Son Seals

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Son Seals
Son Seals.jpg
Background information
Birth nameFrank Seals
Born(1942-08-14)August 14, 1942
Osceola, Arkansas, United States
DiedDecember 20, 2004(2004-12-20) (aged 62)
Chicago, Illinois, United States
GenresElectric blues[1]
Occupation(s)Guitarist, drummer, singer
Instrument(s)Guitar, vocals, banjo, drums
Years active1959–2004

Frank "Son" Seals (August 13, 1942 – December 20, 2004)[2] was an American electric blues guitarist and singer.

In 2009, Seals was inducted into the Blues Hall of Fame.[3]


Seals was born in Osceola, Arkansas, where his father, Jim "Son" Seals, owned a small juke joint, called the Dipsy Doodle Club. He began performing professionally by the age of 13, first as a drummer with Robert Nighthawk and later as a guitarist.[4] At age 16, he began to play at the T-99, a local upper-echelon club,[5] with his brother-in-law Walter "Little Walter" Jefferson. He played there with prominent blues musicians, including Albert King, Rufus Thomas, Bobby Bland, Junior Parker, and Rosco Gordon. Their varying styles contributed to the development of Seals's own playing techniques. While playing at the T-99, he was also introduced to country-western music by Jimmy Grubbs, who occasionally asked Seals to play the drums or guitar with his group. At the age of 19, Seals formed his own band, Son Seals and the Upsetters, to fill in at the Rebel Club, in Osceola.[6] The band members were Johnny Moore ("Old Man Horse") on piano; Alvin Goodberry on drums, guitar, bass, or piano; Little Bob Robinson on vocals; and Walter Lee "Skinny Dynamo" Harris on piano. Shortly thereafter, a man from Little Rock, Arkansas, came to find "Little Walter" for a gig at his club, but when Walter turned it down the offer went to Seals.[7]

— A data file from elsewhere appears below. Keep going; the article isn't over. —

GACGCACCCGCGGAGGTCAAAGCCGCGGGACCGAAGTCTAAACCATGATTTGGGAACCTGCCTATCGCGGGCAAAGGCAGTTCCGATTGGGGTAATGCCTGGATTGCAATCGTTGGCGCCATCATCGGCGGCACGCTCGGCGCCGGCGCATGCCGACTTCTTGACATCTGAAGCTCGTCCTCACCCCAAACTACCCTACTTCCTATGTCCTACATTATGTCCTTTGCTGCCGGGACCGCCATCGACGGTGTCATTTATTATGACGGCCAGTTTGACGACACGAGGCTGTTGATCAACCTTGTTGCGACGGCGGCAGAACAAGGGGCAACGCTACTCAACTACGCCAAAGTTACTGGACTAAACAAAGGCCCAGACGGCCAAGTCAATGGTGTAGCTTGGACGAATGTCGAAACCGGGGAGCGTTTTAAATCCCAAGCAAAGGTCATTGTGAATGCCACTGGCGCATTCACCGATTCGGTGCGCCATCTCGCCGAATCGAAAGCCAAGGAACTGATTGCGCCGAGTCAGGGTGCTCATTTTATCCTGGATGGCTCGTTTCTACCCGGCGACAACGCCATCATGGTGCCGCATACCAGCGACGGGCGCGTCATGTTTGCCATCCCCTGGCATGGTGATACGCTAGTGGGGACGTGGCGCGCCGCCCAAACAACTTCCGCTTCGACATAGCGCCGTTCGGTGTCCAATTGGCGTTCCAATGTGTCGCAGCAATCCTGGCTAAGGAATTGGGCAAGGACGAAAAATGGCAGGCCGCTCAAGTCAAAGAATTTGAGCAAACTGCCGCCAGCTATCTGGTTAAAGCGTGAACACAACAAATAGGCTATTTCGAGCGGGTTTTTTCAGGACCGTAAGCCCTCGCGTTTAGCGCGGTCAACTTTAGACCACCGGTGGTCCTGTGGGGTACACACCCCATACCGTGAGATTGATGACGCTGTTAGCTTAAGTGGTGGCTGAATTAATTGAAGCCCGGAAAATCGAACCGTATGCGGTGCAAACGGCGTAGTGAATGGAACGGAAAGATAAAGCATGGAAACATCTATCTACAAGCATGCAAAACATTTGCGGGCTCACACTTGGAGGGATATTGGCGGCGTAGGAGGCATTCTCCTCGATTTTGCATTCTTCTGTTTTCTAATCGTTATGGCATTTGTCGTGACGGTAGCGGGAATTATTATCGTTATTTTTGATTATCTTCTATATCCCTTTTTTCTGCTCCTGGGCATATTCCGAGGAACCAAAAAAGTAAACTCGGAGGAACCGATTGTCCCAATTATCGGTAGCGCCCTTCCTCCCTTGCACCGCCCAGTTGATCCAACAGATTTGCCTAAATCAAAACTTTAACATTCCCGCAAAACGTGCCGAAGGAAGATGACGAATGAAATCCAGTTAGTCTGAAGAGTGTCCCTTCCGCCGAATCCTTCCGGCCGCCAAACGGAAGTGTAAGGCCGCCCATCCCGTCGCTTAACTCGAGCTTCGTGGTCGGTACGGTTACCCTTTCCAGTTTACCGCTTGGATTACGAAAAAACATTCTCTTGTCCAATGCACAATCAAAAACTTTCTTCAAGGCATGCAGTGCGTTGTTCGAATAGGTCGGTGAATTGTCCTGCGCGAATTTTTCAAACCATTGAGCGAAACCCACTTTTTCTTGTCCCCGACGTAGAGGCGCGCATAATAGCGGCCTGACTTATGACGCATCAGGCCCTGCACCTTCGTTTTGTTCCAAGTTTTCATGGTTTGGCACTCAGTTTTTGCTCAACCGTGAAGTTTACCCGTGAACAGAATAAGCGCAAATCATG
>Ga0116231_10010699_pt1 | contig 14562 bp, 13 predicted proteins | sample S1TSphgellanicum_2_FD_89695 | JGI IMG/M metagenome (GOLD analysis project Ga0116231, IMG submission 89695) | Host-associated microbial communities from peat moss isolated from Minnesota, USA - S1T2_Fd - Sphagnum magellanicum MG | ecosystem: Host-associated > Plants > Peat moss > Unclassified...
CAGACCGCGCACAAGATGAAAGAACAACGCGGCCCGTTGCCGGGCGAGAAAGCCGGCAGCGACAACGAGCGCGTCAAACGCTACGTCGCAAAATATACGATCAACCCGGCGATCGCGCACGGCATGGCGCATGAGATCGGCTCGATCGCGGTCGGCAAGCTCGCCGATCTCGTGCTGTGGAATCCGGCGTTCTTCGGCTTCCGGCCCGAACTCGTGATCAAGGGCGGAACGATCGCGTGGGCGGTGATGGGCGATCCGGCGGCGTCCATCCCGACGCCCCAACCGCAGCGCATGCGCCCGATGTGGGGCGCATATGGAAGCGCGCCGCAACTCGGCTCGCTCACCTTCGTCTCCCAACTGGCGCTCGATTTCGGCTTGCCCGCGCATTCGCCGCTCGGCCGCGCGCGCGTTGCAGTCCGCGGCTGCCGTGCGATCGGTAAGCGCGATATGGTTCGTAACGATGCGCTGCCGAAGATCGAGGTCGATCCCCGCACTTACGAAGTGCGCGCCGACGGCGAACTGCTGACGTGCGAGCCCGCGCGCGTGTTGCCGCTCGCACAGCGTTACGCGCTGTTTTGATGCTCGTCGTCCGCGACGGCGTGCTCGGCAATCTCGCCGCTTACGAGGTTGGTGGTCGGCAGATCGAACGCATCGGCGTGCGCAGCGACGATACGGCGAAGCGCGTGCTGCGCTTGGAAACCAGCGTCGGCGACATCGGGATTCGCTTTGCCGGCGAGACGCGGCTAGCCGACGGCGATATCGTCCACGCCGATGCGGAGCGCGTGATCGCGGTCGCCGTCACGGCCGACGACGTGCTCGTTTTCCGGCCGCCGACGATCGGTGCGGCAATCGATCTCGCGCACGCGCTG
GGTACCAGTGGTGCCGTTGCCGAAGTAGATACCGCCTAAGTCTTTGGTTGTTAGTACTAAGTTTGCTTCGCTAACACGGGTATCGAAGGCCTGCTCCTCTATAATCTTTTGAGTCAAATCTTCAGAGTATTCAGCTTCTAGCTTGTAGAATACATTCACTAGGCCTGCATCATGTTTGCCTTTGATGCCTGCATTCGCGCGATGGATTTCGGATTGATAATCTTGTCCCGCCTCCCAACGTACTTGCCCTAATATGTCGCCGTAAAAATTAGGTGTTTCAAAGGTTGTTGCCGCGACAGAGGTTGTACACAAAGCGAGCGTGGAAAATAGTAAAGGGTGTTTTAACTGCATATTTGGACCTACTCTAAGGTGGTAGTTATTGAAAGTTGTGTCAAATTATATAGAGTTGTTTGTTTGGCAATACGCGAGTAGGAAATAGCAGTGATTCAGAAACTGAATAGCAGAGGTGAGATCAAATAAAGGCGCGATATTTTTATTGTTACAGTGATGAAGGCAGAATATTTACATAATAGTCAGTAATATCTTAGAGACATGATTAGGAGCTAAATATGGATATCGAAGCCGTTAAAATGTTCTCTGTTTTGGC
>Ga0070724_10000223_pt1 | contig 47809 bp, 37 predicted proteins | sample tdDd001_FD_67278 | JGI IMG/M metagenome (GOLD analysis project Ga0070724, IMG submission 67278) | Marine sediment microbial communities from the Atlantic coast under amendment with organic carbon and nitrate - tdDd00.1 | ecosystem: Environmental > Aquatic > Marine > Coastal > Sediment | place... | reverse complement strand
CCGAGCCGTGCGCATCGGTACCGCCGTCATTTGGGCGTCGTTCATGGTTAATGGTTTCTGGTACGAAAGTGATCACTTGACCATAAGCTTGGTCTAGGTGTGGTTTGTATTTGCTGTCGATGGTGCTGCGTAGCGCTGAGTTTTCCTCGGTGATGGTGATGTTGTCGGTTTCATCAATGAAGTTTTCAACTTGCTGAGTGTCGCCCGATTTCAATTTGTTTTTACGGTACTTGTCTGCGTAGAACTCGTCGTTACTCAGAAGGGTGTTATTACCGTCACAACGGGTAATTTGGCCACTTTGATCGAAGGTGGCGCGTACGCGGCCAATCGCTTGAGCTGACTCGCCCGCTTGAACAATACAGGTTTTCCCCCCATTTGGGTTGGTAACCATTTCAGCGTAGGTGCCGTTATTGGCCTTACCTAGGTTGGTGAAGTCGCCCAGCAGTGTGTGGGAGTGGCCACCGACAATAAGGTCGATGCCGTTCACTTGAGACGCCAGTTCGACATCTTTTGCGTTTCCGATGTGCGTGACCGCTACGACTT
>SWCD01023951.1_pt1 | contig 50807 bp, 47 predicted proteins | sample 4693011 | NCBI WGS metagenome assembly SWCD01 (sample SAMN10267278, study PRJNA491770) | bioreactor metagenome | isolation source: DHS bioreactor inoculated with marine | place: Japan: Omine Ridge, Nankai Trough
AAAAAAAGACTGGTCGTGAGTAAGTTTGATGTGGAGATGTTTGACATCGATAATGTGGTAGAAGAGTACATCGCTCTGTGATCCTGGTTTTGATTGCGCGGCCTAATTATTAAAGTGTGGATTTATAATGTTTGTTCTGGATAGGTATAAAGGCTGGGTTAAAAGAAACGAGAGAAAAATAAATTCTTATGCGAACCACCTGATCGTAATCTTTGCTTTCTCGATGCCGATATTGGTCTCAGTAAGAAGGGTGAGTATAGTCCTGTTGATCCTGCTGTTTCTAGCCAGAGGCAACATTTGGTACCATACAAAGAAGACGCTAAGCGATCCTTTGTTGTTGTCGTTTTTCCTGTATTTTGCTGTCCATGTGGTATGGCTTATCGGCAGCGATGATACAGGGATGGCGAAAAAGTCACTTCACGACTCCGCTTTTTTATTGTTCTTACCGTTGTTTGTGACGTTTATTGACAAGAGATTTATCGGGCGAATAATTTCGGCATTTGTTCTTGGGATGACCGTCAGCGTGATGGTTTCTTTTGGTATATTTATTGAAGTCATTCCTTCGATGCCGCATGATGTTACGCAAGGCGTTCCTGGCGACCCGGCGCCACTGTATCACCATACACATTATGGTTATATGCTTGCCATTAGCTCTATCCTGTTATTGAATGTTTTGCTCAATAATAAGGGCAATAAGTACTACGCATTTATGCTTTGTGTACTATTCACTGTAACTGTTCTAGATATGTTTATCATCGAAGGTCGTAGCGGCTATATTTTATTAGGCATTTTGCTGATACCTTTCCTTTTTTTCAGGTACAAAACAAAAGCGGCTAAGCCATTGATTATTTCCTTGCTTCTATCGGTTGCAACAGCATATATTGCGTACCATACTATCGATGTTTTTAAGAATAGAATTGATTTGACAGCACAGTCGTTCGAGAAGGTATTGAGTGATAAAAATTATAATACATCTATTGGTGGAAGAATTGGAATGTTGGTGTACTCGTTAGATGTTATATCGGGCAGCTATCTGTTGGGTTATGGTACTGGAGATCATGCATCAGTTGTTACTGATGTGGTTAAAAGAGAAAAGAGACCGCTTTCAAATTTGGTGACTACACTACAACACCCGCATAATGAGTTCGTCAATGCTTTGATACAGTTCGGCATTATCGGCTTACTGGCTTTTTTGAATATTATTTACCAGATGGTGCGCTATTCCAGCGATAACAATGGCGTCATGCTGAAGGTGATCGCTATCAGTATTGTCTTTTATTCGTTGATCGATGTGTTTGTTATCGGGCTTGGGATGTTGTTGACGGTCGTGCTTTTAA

In 1971, Seals moved to Chicago.[8] His career took off after he was discovered by Bruce Iglauer of Alligator Records at the Flamingo Club on Chicago's South Side.[9] His debut album, The Son Seals Blues Band, was released in 1973. The album included "Your Love Is Like a Cancer" and "Hot Sauce". It was followed by Midnight Son (1976) and Live and Burning (1978). Seals released several albums in the next two decades, all but one on Alligator Records, including Chicago Fire (1980), Bad Axe (1984),[9] Living in the Danger Zone (1991), Nothing but the Truth (1994) and Live: Spontaneous Combustion (1996).[10] He received W.C. Handy Awards in 1985, 1987, and 2001.

The writer Andrew Vachss, a friend of his, used his influence to promote Seals's music. Vachss gave Seals several cameo appearances in his novels,[11] and co-wrote songs with him for his album Lettin' Go, released in 2000.[12] Vachss dedicated his novel Mask Market to Seals's memory.[13]

In 2002, Seals contributed to the Bo Diddley tribute album, Hey Bo Diddley – A Tribute!, performing the song "My Story" (also known as "Story of Bo Diddley").